Negotiators entered their second and final week of talks to cobble a global climate pact in Paris, with the discussion focusing on how to make sure countries live up to their commitments.
National pledges to reduce greenhouse-gas emissions are not likely to be legally binding due largely to resistance from the United States, the Wall Street Journal reported.
As such, US and European negotiators insist the agreement will need a clear system for measuring and reporting emissions, the newspaper said.
Accurate data on emissions will serve as basis for updating emissions-reduction pledges to make sure global warming can be kept within acceptable limits, the negotiators said.
However, emerging economies like China and India don’t like monitoring from the outside, viewing such arrangement as unwanted interference.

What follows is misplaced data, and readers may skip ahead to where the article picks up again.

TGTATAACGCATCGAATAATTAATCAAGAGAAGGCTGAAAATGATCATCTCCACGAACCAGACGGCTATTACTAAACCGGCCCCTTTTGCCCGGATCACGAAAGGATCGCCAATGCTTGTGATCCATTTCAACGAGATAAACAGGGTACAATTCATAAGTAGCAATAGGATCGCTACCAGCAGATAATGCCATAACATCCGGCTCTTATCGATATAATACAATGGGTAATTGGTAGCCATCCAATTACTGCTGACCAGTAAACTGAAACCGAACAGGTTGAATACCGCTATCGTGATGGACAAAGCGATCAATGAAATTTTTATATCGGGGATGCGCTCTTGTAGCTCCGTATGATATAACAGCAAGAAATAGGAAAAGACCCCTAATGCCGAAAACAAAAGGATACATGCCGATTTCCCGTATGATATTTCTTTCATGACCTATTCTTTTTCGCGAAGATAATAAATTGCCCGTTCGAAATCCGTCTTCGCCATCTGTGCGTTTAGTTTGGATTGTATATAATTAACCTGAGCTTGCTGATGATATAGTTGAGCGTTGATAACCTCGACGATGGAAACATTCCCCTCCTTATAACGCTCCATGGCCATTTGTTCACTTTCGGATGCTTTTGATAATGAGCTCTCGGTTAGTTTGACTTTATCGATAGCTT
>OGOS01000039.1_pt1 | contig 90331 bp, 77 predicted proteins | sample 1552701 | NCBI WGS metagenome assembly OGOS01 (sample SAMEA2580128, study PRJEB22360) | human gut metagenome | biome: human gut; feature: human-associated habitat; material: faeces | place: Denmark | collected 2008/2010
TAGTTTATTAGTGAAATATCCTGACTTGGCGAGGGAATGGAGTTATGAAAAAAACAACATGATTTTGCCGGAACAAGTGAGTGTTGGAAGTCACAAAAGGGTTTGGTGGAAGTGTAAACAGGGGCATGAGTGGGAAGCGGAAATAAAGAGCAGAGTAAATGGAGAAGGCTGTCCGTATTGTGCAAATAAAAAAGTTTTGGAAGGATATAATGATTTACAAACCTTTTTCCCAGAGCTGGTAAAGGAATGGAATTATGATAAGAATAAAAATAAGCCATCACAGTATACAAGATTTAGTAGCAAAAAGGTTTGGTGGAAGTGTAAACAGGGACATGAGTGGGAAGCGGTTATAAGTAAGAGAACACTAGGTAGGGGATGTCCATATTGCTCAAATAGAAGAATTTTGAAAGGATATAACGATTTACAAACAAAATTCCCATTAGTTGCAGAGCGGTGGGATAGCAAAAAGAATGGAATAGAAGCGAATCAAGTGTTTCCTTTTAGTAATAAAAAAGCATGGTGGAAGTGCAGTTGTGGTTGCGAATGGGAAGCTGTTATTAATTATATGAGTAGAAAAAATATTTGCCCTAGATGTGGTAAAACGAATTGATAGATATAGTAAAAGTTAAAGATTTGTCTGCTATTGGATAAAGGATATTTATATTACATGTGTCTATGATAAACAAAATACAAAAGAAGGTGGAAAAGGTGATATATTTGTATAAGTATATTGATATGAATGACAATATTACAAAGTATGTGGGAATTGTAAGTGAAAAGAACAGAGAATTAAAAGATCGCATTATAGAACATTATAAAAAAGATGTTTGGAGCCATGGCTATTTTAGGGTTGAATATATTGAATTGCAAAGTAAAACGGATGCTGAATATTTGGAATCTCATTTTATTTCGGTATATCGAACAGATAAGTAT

Meanwhile, smaller developing nations say they lack the means and expertise to abide by the same standards followed by their more prosperous counterparts.
The push for a new, more unified system to measure and verify national emissions is part of a larger effort to narrow the division between developed and developing countries under international climate agreements, the Journal said.
Talks are scheduled to wrap up on Friday, but many officials expect them to run into the weekend, the report said.
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